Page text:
"Acts of Aggression"
Writer: J. Michael Straczynski
Pencils: Mike Deodato
Inks: Joe Pimentel
Colors: Matt Milla
Letters: VC's Cory Petit
Publisher: Marvel Comics
$2.25 U.S. / $3.25 CAN
As the new leadership of Hydra sets it's sinister plan into motion which involves the use of fake versions of established heroes, we see at the Avengers headquarters Aunt May is busy making herself at home, much to the displeasure of Logan who discovers Aunt May isn't buying into his tough guy act. As Hydra's superpowered minions are unleashed on the city we see the Avengers race into action, but it's Spider-Man who's able to figure out the true goal behind these attacks.
This issue features the battle that the entirety of Marvel fandom has been demanding for the better part of three decades. Yes it's a showdown for the ages as in one corner we have the king of the crazed mindless fury, Wolverine, while in the other corner we have the grand Madame of supporting characters, Aunt May. Now truth be told no matter how much hyperbole I use to sell this encounter, it still sounds like a silly plot device, but I have to say it's good to see J. Michael Straczynski has so fully embraced the new status quo of Spider-Man's world, as frankly scenes like the one I mentioned above and the opening exchange between Jarvis and Aunt May are the reason why I'm quite enamoured with Spider-Man's inclusion in the Avengers line-up. If nothing else it's good to see Aunt May being given more to do than play the dotting mother hen to Peter, and a supportive ear that Mary Jane can express her concerns to. If nothing else this issue makes it pretty clear that J. Michael Straczynski has fully embraced the change, as I don't expect Spider-Man's membership in the Avengers strong-armed him into to picking up his cast of characters and move them into the Avengers Tower. If nothing else previous solo titles of characters that were also Avengers have taken that extra step of establishing a life apart from the Avengers. In fact moving "Amazing Spider-Man" so completely under the Avengers umbrella makes the title a bit of a novelty, as the Spider-Man titles have survived on their own for pretty much their entire run, so it makes for a refreshing change of pace. As for the action I have to say the battle between Spider-Man and the false Hawkeye wasn't nearly as much fun as I'd been hoping for, but it is nice to see Peter was able to figure out what Hydra was up to by using the reporter instincts that he's picked up over the years.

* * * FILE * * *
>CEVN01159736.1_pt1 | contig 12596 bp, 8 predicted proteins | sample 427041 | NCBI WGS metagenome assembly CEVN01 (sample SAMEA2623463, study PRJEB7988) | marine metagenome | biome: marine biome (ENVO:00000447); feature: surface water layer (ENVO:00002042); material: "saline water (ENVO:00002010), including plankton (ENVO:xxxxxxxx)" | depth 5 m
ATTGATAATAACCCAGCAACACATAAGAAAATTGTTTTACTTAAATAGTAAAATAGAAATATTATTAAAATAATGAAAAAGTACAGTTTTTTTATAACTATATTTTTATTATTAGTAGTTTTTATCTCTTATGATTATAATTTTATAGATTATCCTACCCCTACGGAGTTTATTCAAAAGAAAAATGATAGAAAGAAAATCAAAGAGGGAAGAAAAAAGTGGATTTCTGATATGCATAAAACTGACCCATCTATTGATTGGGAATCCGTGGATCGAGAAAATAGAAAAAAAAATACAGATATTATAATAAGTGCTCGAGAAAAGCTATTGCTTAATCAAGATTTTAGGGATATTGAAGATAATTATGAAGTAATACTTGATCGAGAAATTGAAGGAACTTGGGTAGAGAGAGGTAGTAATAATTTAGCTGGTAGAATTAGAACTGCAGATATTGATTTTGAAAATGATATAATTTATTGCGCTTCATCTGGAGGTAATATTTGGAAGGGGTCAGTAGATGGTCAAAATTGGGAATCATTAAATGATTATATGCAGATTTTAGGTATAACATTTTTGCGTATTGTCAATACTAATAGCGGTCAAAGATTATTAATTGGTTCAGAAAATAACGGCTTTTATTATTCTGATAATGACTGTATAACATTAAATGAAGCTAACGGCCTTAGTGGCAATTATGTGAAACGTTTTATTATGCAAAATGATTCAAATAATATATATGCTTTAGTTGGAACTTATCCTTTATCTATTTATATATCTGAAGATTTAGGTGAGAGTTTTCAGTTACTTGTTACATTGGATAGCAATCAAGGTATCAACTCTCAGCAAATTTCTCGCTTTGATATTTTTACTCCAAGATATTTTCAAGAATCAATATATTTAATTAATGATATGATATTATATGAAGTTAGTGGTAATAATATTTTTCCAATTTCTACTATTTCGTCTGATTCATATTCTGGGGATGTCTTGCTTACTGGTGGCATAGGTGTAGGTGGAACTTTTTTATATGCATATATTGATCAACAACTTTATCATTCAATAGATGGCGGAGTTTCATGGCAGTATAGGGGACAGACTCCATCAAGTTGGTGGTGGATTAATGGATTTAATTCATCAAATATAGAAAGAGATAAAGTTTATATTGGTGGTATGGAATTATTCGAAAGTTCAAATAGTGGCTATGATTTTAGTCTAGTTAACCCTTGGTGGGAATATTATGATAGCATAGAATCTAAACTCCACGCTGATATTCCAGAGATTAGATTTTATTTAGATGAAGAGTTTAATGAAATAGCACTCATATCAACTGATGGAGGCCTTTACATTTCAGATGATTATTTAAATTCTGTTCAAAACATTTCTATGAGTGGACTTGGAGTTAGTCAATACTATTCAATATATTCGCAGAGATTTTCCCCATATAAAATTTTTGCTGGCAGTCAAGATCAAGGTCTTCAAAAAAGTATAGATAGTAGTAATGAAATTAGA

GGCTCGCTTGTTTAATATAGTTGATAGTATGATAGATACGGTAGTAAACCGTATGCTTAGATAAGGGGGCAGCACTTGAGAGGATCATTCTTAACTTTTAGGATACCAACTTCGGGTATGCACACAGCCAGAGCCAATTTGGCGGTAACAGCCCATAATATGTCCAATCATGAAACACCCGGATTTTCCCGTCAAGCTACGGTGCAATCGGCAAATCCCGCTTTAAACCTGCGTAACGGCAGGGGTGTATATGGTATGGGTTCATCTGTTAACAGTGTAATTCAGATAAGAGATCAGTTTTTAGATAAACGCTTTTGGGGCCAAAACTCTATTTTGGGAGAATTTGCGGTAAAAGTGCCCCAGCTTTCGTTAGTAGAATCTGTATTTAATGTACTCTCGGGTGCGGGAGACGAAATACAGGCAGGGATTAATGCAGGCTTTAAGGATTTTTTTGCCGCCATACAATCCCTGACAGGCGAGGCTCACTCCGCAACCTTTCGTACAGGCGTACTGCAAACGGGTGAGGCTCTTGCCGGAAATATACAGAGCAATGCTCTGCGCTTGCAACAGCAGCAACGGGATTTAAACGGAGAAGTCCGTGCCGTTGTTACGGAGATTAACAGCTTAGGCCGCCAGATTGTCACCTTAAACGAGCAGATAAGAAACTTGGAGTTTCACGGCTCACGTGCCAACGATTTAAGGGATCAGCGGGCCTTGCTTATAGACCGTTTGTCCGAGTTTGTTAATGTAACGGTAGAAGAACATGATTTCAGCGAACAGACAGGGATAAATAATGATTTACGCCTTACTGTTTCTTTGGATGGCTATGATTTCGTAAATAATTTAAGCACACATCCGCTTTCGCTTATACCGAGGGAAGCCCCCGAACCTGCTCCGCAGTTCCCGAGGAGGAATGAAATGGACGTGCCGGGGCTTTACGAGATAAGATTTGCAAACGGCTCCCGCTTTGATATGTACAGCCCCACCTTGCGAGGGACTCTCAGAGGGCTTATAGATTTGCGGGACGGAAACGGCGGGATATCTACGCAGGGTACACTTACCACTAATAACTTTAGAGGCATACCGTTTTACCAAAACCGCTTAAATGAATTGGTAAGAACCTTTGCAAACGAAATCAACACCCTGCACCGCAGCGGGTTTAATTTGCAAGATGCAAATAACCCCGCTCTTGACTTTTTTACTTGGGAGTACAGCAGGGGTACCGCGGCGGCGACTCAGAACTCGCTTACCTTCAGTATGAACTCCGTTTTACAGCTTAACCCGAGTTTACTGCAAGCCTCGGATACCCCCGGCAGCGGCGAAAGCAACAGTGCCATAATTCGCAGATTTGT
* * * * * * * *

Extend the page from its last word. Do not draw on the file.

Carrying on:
It's become pretty clear that Mike Deodato's work is at it's best when he's delivering the out-of-costume aspects of the story, as when he's called upon to deliver the action sequences, the art comes across as a little flat, and the battles lack the proper sense of energy. I mean his work on the opening sequence as Aunt May wakes up to start another day was a great little sequence, and how can one not love her expression when she decides to give Jarvis a day off. The big confrontation scene between Logan and Aunt May is also a lot of fun thanks largely to the reaction panels that follow Aunt May's efforts. The art also does a pretty nice job of selling the underlying danger of that final page revelation without coming right out and showing the readers what the threat is. I do wish this title would show a little more imagination when it comes to it's covers though, as the continual shots of Spider-Man moving though the city are getting old. I'm also not quite sold on the new cover logo, though I understand the reasoning behind it, as getting back into 7-11 does require a logo design that plays to the way the comics are likely to be displayed in the stores.
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